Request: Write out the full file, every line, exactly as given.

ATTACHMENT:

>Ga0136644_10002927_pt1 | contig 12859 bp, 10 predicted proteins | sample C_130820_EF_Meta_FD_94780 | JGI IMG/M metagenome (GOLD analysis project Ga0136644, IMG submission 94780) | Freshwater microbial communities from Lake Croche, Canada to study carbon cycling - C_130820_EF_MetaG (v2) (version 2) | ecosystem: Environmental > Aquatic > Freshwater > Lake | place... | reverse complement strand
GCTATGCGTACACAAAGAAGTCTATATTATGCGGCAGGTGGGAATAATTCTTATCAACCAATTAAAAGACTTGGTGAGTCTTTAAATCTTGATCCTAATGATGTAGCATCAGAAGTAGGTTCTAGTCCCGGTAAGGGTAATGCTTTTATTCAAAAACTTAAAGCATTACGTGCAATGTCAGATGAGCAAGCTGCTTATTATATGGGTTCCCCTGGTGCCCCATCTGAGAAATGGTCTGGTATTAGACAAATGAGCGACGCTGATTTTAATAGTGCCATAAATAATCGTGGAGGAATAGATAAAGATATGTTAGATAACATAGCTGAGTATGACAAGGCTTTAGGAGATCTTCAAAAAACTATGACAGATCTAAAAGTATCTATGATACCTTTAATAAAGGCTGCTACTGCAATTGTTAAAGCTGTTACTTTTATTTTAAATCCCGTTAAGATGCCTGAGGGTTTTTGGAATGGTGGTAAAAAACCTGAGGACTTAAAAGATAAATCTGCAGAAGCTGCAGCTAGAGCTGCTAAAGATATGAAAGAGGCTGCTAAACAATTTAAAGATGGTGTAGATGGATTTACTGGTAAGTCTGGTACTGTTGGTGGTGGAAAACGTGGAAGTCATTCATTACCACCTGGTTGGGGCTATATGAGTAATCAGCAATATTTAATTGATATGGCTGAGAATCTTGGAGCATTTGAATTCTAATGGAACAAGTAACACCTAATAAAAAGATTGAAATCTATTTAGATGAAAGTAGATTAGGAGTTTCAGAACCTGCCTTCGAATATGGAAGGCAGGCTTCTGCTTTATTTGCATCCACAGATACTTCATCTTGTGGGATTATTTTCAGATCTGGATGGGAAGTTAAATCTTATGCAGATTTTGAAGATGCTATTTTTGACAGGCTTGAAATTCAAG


>Ga0136644_10002927_pt1 | contig 12859 bp, 10 predicted proteins | sample C_130820_EF_Meta_FD_94780 | JGI IMG/M metagenome (GOLD analysis project Ga0136644, IMG submission 94780) | Freshwater microbial communities from Lake Croche, Canada to study carbon cycling - C_130820_EF_MetaG (v2) (version 2) | ecosystem: Environmental > Aquatic > Freshwater > Lake | place... | reverse complement strand
GCTATGCGTACACAAAGAAGTCTATATTATGCGGCAGGTGGGAATAATTCTTATCAACCAATTAAAAGACTTGGTGAGTCTTTAAATCTTGATCCTAATGATGTAGCATCAGAAGTAGGTTCTAGTCCCGGTAAGGGTAATGCTTTTATTCAAAAACTTAAAGCATTACGTGCAATGTCAGATGAGCAAGCTGCTTATTATATGGGTTCCCCTGGTGCCCCATCTGAGAAATGGTCTGGTATTAGACAAATGAGCGACGCTGATTTTAATAGTGCCATAAATAATCGTGGAGGAATAGATAAAGATATGTTAGATAACATAGCTGAGTATGACAAGGCTTTAGGAGATCTTCAAAAAACTATGACAGATCTAAAAGTATCTATGATACCTTTAATAAAGGCTGCTACTGCAATTGTTAAAGCTGTTACTTTTATTTTAAATCCCGTTAAGATGCCTGAGGGTTTTTGGAATGGTGGTAAAAAACCTGAGGACTTAAAAGATAAATCTGCAGAAGCTGCAGCTAGAGCTGCTAAAGATATGAAAGAGGCTGCTAAACAATTTAAAGATGGTGTAGATGGATTTACTGGTAAGTCTGGTACTGTTGGTGGTGGAAAACGTGGAAGTCATTCATTACCACCTGGTTGGGGCTATATGAGTAATCAGCAATATTTAATTGATATGGCTGAGAATCTTGGAGCATTTGAATTCTAATGGAACAAGTAACACCTAATAAAAAGATTGAAATCTATTTAGATGAAAGTAGATTAGGAGTTTCAGAACCTGCCTTCGAATATGGAAGGCAGGCTTCTGCTTTATTTGCATCCACAGATACTTCATCTTGTGGGATTATTTTCAGATCTGGATGGGAAGTTAAATCTTATGCAGATTTTGAAGATGCTATTTTTGACAGGCTTGAAATTCAAG